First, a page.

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Prevention and treatment of fetal cytomegalovirus infection with cytomegalovirus hyperimmune globulin: a multicenter study in Madrid.

J Matern Fetal Neonatal Med; 32(4): 617-625, 2019 Feb.
Artigo em Inglês | MEDLINE | ID: mdl-28978246

INTRODUCTION:

Cytomegalovirus (CMV) is the leading cause of congenital infection worldwide. Data about the management of CMV infection in pregnant women are scarce, and treatment options are very limited. The aim of the study is to investigate the effectiveness of cytomegalovirus hyperimmune globulin (CMV-HIG) for the prevention and treatment of congenital CMV (cCMV) infection.

MATERIALS AND METHODS:

A retrospective observational study was conducted in three tertiary hospitals in Madrid. In the period 2009-2015, CMV-HIG (Cytotect® CP Biotest, Biotest) treatment was offered to all pregnant women with primary CMV infection and/or detection of CMV-DNA in amniotic fluid in participating centers. Women were divided into prevention and treatment groups (PG and TG, respectively). Those with primary CMV infection who had not undergone amniocentesis comprised the PG and received monthly CMV-HIG (100 UI/kg). If CMV-DNA was subsequently detected in amniotic fluid, one extra dose of CMV-HIG (200 UI/kg) was given 4 weeks after the last dose. Those women were considered to be part of the PG group despite detection of CMV-DNA in amniotic fluid. In the case of a negative result in CMV-DNA detection in amniotic fluid or if amniocentesis was not performed, monthly HIG was given up to the end of the pregnancy.

RESULTS:

Thirty-six pregnant women were included. Median gestational age at birth was 39 weeks (interquartile range: 38-40) and two children (5.5%) were premature (born at 28 and 34 weeks' gestation). Amniocentesis was performed in 30/36 (83.4%) pregnancies and CMV PCR was positive in 21 of them (70%). One fetus with a positive PCR in amniotic fluid that received one dose of HIG after amniocentesis presented a negative CMV-PCR in urine at birth, and was asymptomatic at 12 months of age. Twenty-four children were infected at birth, and 16/21 (76.2%) presented no sequelae at 12 months, while two (9.5%) had a mild unilateral hearing loss and three (14.3%) severe hearing loss or neurological sequelae. Seventeen women were included in the PG and 19 in the TG. In the PG 7/17 (41%) fetuses were infected, one pregnancy was terminated due to abnormalities in cordocentesis and one showed a mild hearing loss at 12 months of age. In the TG, 18/19 children (95%) were diagnosed with cCMV, while the remaining neonate had negative urine CMV at birth. Eight out of the 19 fetuses (42.1%) showed CMV related abnormalities in the fetal US before HIG treatment. Complete clinical assessment in the neonatal period and at 12 months of age was available in 16 and 15 children, respectively. At birth 50% were symptomatic and at 12 months of age, 4/15 (26.7%) showed a hearing loss and 3/15 (20%) neurologic impairment. Fetuses with abnormalities in ultrasonography before HIG presented a high risk of sequelae (odds ratios: 60; 95%CI: 3-1185; p = .007).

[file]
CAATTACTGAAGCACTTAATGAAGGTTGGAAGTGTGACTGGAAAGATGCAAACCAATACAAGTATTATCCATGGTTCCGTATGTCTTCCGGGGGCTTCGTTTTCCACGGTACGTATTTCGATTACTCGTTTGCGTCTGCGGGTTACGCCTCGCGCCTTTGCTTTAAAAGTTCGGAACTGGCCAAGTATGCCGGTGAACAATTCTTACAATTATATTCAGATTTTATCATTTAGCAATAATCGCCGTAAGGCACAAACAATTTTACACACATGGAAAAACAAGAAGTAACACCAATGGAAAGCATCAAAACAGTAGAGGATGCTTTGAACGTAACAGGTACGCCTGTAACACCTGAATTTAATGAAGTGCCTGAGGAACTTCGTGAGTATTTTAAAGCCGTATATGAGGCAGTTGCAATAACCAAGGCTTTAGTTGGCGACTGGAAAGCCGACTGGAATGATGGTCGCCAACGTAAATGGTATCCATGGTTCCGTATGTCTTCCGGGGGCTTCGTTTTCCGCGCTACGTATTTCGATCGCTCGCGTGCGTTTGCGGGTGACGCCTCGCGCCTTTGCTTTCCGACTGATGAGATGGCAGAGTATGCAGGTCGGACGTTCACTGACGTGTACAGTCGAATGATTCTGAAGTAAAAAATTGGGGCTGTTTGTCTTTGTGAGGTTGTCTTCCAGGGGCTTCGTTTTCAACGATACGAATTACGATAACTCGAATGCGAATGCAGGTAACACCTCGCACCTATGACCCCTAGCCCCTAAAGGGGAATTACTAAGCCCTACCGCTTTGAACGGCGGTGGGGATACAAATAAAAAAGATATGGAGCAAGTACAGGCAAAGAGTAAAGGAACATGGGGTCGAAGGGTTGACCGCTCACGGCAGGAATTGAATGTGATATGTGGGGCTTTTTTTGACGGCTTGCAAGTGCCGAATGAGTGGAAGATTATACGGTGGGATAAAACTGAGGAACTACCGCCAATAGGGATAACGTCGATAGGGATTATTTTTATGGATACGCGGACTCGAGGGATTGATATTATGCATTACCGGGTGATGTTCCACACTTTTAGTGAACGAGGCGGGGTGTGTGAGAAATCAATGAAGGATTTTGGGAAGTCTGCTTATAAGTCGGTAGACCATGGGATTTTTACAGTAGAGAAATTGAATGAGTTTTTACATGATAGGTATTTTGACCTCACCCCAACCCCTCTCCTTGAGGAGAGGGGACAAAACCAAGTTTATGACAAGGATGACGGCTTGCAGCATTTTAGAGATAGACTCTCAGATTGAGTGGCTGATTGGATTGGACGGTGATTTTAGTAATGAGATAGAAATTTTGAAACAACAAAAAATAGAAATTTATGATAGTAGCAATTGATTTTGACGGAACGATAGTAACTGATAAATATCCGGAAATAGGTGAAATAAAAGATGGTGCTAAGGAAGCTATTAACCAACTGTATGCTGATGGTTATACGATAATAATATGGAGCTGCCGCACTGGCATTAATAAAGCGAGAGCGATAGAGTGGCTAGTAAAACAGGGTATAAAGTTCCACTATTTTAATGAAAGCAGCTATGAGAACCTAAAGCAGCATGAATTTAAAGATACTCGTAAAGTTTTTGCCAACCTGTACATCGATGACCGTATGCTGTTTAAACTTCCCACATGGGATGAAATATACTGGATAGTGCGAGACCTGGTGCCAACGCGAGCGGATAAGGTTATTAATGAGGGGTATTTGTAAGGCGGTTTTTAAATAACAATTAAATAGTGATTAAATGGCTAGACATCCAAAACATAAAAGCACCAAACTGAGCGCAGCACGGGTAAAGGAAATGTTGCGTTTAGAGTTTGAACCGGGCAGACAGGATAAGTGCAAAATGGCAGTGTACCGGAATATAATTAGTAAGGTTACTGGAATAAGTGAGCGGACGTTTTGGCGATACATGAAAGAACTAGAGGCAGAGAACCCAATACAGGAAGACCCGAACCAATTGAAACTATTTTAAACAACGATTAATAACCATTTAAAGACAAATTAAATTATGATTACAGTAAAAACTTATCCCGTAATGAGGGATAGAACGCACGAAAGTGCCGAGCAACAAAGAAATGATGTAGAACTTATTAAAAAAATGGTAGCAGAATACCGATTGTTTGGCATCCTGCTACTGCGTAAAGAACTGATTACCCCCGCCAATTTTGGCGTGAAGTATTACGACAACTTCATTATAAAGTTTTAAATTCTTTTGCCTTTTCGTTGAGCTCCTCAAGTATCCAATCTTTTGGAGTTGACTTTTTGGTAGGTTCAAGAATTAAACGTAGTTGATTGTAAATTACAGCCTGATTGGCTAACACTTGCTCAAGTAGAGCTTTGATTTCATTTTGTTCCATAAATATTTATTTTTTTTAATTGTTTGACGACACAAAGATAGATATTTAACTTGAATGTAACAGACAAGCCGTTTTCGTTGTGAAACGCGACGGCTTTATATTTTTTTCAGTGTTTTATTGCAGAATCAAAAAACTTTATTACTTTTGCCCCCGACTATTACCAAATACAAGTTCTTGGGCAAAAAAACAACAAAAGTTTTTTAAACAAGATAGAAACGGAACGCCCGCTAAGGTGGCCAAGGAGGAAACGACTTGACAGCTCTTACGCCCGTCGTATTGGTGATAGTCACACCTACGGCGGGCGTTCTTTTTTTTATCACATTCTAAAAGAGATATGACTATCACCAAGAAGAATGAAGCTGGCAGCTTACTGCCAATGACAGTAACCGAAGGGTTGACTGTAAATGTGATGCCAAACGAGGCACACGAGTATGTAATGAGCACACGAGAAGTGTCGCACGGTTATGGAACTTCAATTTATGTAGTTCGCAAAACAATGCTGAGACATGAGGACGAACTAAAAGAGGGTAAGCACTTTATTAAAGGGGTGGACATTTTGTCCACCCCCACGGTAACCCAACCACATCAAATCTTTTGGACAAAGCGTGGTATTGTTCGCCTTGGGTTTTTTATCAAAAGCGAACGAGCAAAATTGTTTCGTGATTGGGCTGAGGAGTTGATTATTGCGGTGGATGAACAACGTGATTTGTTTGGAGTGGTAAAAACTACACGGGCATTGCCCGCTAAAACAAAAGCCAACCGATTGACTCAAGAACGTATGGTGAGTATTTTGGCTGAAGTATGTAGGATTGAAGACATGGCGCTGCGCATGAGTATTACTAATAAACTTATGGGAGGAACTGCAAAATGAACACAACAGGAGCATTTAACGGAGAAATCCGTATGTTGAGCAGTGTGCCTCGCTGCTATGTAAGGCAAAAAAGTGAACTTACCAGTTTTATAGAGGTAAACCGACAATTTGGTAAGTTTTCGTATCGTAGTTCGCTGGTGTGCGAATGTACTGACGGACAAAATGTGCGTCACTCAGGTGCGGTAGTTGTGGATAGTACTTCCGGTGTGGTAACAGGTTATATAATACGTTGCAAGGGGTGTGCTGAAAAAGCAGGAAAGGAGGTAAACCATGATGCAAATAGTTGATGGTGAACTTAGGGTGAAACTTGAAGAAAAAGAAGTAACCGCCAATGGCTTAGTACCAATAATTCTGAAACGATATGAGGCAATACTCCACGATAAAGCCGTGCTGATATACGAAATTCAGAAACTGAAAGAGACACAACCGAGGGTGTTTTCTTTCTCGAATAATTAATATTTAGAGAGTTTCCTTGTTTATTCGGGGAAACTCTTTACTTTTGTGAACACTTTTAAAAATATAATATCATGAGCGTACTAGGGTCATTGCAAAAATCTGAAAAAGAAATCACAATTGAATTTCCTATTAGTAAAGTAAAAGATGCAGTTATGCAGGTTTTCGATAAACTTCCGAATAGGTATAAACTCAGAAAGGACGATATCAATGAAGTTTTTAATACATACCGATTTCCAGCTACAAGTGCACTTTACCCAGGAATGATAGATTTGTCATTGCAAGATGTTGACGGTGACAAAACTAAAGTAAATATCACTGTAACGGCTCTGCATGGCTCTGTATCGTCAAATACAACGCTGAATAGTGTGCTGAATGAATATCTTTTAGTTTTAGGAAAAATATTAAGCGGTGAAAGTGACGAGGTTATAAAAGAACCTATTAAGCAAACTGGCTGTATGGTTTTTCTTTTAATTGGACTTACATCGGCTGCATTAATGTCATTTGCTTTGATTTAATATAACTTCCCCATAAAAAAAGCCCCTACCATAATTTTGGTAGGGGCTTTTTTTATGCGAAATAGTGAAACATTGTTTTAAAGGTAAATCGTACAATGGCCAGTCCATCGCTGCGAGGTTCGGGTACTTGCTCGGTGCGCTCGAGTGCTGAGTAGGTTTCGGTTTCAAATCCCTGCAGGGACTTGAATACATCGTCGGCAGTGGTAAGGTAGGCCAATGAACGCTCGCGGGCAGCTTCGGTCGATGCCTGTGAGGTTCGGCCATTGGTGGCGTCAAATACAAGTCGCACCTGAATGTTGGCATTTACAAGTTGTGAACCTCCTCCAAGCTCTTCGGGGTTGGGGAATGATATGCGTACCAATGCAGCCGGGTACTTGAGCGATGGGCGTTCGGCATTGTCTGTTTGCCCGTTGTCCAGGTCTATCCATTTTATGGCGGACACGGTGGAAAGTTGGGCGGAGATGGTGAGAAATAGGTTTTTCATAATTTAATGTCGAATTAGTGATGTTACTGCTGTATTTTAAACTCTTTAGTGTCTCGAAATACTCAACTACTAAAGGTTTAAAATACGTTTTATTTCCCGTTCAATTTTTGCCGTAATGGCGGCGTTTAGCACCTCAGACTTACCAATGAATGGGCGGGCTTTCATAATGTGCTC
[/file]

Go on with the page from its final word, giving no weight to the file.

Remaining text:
DISCUSSION:

Prophylactic HIG administration in pregnant women after CMV primary infection seems not to reduce significantly the rate of congenital infection, but is safe and it could have a favorable effect on the symptoms and sequelae of infected fetuses. The risk of long-term sequelae in fetuses without US abnormalities before HIG is low, so it could be an option in infected fetuses with normal imaging. On the other hand, the risk of sequelae among infected fetuses with abnormalities in fetal ultrasonography before HIG despite treatment is high.